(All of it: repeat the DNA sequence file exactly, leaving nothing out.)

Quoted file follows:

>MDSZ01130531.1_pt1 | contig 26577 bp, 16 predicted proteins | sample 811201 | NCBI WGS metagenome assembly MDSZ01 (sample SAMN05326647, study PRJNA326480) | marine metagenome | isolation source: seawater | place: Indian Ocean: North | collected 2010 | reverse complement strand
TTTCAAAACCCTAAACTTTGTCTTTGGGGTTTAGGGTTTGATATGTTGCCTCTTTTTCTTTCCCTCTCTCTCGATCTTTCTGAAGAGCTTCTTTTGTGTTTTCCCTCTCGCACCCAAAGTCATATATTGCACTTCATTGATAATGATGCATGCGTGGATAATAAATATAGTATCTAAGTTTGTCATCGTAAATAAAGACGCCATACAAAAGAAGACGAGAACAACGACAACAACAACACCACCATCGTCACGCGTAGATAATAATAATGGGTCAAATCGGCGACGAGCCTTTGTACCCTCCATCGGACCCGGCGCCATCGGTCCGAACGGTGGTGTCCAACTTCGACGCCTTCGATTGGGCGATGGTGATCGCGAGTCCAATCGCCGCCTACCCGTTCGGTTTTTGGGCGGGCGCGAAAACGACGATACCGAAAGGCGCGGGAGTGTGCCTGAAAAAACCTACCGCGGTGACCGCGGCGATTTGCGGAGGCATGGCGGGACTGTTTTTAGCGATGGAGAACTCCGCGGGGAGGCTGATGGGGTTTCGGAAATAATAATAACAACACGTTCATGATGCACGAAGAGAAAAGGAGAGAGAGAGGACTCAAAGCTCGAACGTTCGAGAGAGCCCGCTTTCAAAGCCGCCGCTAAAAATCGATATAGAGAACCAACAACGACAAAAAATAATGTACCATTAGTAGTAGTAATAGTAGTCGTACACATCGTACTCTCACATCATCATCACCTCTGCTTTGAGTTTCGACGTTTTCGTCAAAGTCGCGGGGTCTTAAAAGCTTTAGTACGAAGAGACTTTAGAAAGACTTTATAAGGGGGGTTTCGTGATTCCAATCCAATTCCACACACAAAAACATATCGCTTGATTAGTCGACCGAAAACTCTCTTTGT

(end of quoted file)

>MDSZ01130531.1_pt1 | contig 26577 bp, 16 predicted proteins | sample 811201 | NCBI WGS metagenome assembly MDSZ01 (sample SAMN05326647, study PRJNA326480) | marine metagenome | isolation source: seawater | place: Indian Ocean: North | collected 2010 | reverse complement strand
TTTCAAAACCCTAAACTTTGTCTTTGGGGTTTAGGGTTTGATATGTTGCCTCTTTTTCTTTCCCTCTCTCTCGATCTTTCTGAAGAGCTTCTTTTGTGTTTTCCCTCTCGCACCCAAAGTCATATATTGCACTTCATTGATAATGATGCATGCGTGGATAATAAATATAGTATCTAAGTTTGTCATCGTAAATAAAGACGCCATACAAAAGAAGACGAGAACAACGACAACAACAACACCACCATCGTCACGCGTAGATAATAATAATGGGTCAAATCGGCGACGAGCCTTTGTACCCTCCATCGGACCCGGCGCCATCGGTCCGAACGGTGGTGTCCAACTTCGACGCCTTCGATTGGGCGATGGTGATCGCGAGTCCAATCGCCGCCTACCCGTTCGGTTTTTGGGCGGGCGCGAAAACGACGATACCGAAAGGCGCGGGAGTGTGCCTGAAAAAACCTACCGCGGTGACCGCGGCGATTTGCGGAGGCATGGCGGGACTGTTTTTAGCGATGGAGAACTCCGCGGGGAGGCTGATGGGGTTTCGGAAATAATAATAACAACACGTTCATGATGCACGAAGAGAAAAGGAGAGAGAGAGGACTCAAAGCTCGAACGTTCGAGAGAGCCCGCTTTCAAAGCCGCCGCTAAAAATCGATATAGAGAACCAACAACGACAAAAAATAATGTACCATTAGTAGTAGTAATAGTAGTCGTACACATCGTACTCTCACATCATCATCACCTCTGCTTTGAGTTTCGACGTTTTCGTCAAAGTCGCGGGGTCTTAAAAGCTTTAGTACGAAGAGACTTTAGAAAGACTTTATAAGGGGGGTTTCGTGATTCCAATCCAATTCCACACACAAAAACATATCGCTTGATTAGTCGACCGAAAACTCTCTTTGT